After a few days of silence, Apple finally “confirmed” today that the silicone membrane present on the keyboard of the new MacBooks Pro It is a protection measure to prevent failures such as those that hit multiple units from previous generations and are not a way to make the keyboards quieter (more?), as the company announced at the launch of the new models.
But does this addition effectively protect keyboards and shields from future headaches to their users? That was the question that the iFixit He tried to respond with a detailed analysis of the new membrane and the keyboard itself.
The brave disassemblers began the test with a brilliant powder paint additive, applying small amounts of “dust” to the inside of the keyboards. Quickly, the tiny fragments settled on the edges of the cavities, staying away from the butterfly mechanism and thus protecting the keys. Although the membrane has holes in it, they are “covered” by the plastic key itself, preventing fragments from invading the center of the mechanism in almost every situation.
Yes, almost all: iFixit has determined that if the amount of dust or debris is too large and if the user makes heavy use of the keyboard (both in terms of rhythm and force applied to typing), it is possible that the particles can still penetrate the butterfly mechanism, potentially causing the problems seen over the past year. In other words, the protection helps a lot, but does not completely shield the users.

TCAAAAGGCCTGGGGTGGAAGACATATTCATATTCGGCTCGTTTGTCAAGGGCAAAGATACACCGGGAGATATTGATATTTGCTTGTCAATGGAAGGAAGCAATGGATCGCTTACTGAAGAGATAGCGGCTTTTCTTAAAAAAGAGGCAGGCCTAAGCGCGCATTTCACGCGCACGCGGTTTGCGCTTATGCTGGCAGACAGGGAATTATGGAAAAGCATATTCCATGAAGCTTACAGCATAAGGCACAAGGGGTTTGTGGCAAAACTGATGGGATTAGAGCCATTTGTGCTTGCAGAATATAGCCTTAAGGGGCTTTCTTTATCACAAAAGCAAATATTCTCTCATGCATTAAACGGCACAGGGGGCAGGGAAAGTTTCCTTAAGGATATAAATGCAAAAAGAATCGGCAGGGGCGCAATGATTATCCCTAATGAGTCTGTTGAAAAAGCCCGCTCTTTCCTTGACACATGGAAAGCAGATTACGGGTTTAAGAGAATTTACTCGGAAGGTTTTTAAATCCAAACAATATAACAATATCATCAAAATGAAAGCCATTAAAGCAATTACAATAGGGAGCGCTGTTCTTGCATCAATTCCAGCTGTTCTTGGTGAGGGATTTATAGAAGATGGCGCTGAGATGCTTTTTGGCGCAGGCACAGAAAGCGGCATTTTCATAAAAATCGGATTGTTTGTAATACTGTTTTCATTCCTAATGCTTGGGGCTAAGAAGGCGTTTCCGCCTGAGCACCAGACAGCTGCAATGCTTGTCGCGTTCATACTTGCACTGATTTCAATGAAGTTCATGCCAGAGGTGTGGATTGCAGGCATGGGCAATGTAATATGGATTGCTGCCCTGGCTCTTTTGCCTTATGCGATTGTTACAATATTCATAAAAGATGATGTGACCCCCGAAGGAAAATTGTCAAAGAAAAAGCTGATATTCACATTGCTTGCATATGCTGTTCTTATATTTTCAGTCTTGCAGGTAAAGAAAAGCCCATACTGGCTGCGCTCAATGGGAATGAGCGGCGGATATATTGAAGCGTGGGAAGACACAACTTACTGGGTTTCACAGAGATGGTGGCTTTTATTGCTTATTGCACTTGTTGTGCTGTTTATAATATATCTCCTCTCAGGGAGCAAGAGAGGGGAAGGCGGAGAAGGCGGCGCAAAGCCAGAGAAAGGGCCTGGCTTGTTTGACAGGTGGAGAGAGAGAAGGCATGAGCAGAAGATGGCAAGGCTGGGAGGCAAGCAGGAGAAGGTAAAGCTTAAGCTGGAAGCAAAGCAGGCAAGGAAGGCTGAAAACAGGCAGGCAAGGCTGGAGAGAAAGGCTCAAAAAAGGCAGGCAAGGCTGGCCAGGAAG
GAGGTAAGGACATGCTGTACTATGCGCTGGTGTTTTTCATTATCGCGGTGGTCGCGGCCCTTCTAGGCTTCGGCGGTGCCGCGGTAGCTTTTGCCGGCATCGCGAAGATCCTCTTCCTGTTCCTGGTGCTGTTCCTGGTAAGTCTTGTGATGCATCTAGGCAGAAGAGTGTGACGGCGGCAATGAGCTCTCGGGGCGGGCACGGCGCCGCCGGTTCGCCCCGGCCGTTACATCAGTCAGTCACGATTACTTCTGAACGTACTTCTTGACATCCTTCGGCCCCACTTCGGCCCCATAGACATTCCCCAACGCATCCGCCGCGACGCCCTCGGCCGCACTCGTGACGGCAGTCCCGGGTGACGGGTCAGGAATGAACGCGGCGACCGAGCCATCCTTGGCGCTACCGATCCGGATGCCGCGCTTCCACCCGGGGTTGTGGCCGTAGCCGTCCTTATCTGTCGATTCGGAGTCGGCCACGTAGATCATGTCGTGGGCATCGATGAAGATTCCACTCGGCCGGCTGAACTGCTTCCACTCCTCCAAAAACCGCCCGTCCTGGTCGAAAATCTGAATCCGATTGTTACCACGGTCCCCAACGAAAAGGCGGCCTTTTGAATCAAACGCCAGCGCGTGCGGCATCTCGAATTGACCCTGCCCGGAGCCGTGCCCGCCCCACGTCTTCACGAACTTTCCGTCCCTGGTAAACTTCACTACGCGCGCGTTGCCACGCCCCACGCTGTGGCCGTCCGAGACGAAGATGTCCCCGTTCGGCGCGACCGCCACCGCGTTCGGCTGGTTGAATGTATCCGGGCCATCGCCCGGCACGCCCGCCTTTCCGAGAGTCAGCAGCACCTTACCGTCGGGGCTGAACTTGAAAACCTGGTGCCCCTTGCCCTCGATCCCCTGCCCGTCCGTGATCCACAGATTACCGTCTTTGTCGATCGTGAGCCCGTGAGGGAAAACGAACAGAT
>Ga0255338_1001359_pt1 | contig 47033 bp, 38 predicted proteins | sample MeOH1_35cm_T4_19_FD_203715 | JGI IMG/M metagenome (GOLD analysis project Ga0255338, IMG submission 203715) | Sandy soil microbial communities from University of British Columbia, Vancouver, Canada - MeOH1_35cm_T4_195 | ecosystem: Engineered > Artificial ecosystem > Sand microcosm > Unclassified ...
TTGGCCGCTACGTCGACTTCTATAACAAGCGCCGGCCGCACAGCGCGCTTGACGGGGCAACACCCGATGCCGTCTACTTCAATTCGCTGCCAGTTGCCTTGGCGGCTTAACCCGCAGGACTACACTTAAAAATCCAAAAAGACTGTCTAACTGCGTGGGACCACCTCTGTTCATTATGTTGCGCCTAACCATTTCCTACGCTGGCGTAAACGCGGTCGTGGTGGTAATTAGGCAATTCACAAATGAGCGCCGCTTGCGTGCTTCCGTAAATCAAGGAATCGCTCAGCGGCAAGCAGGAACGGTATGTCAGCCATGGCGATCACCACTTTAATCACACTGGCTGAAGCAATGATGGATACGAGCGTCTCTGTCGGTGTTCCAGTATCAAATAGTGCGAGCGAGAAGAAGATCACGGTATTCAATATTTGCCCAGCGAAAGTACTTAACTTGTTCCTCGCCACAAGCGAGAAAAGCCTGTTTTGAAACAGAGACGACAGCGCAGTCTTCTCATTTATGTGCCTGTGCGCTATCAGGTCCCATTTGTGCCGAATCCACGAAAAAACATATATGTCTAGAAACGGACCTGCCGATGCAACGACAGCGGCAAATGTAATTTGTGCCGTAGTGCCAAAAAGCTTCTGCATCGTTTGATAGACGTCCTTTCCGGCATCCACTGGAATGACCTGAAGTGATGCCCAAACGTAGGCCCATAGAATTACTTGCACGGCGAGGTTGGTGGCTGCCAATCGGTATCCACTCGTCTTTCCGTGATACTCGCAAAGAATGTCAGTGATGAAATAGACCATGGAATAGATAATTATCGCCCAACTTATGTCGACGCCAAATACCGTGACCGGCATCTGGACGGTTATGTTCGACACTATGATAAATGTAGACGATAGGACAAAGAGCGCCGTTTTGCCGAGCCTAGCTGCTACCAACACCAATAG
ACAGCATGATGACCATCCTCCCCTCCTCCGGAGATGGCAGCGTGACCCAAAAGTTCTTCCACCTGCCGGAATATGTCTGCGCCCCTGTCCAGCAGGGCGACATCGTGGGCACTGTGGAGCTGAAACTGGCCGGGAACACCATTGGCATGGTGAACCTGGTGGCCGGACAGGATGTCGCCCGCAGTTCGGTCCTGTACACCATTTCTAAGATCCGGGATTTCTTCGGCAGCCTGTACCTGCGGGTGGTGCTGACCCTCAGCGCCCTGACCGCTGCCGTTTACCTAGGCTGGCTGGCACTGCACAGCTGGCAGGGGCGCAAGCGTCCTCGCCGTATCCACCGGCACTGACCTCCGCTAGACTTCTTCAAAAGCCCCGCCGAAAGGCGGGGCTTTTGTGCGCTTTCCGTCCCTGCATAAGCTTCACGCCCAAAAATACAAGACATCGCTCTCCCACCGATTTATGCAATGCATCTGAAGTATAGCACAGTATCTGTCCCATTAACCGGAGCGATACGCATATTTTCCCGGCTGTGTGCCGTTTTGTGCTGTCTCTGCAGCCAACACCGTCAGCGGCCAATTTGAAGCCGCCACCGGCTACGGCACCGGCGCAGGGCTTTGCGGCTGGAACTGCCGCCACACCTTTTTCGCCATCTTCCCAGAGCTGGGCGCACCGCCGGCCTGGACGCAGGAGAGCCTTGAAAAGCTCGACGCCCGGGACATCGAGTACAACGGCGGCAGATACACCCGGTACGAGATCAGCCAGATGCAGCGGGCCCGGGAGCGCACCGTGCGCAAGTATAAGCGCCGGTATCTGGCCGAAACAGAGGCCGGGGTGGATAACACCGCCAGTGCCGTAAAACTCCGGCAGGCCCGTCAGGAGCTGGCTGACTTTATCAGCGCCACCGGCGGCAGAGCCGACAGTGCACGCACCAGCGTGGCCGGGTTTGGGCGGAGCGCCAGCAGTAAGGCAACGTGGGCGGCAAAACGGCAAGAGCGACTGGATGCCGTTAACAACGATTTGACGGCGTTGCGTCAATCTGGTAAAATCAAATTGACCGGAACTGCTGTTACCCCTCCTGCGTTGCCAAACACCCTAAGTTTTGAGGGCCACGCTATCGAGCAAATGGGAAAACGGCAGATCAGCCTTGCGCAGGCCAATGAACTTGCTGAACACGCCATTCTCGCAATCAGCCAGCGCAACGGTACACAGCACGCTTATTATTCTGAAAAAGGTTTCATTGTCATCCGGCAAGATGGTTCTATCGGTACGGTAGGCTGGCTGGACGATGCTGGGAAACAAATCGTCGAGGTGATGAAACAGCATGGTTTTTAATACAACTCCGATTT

The second part of the test involved sand, and the larger, harder particles were fatal even to the new keyboard: even with a not too large amount, the affected keys simply stopped working. So, don't take your new computer (at least!) $ 12,000 to the beach, huh?
Taking advantage of the momentum, iFixit also took apart the keyboard layer by layer to find out what the silicone membrane looks like. The tough process, involving removing all internal MacBook Pro components underneath, peeling off a huge protective sticker, several screws and over 12 rivets, which explains the company's need to basically replace the entire underside of the computer to make It is a simple repair of the keyboard (so that is clear: explains, but it is still horrible).
The silicone membrane is, after all, a single molded and cut piece, that is, at least that component can be changed easily after you disassemble the rest of the computer and remove its keys, that is.
Speaking of keys, by the way, iFixit has also detected that the plastic parts are a bit thinner than those of the previous generation (1.25mm versus 1.5mm), certainly to compensate for the presence of the silicone shield and ensure a click distance. similar to previous generations. The good thing is that you can remove the keys a little more easily now; On the other hand, they are slightly more fragile. So no typing on your new computer for (minimum!) $ 12,000 like an ogre, huh?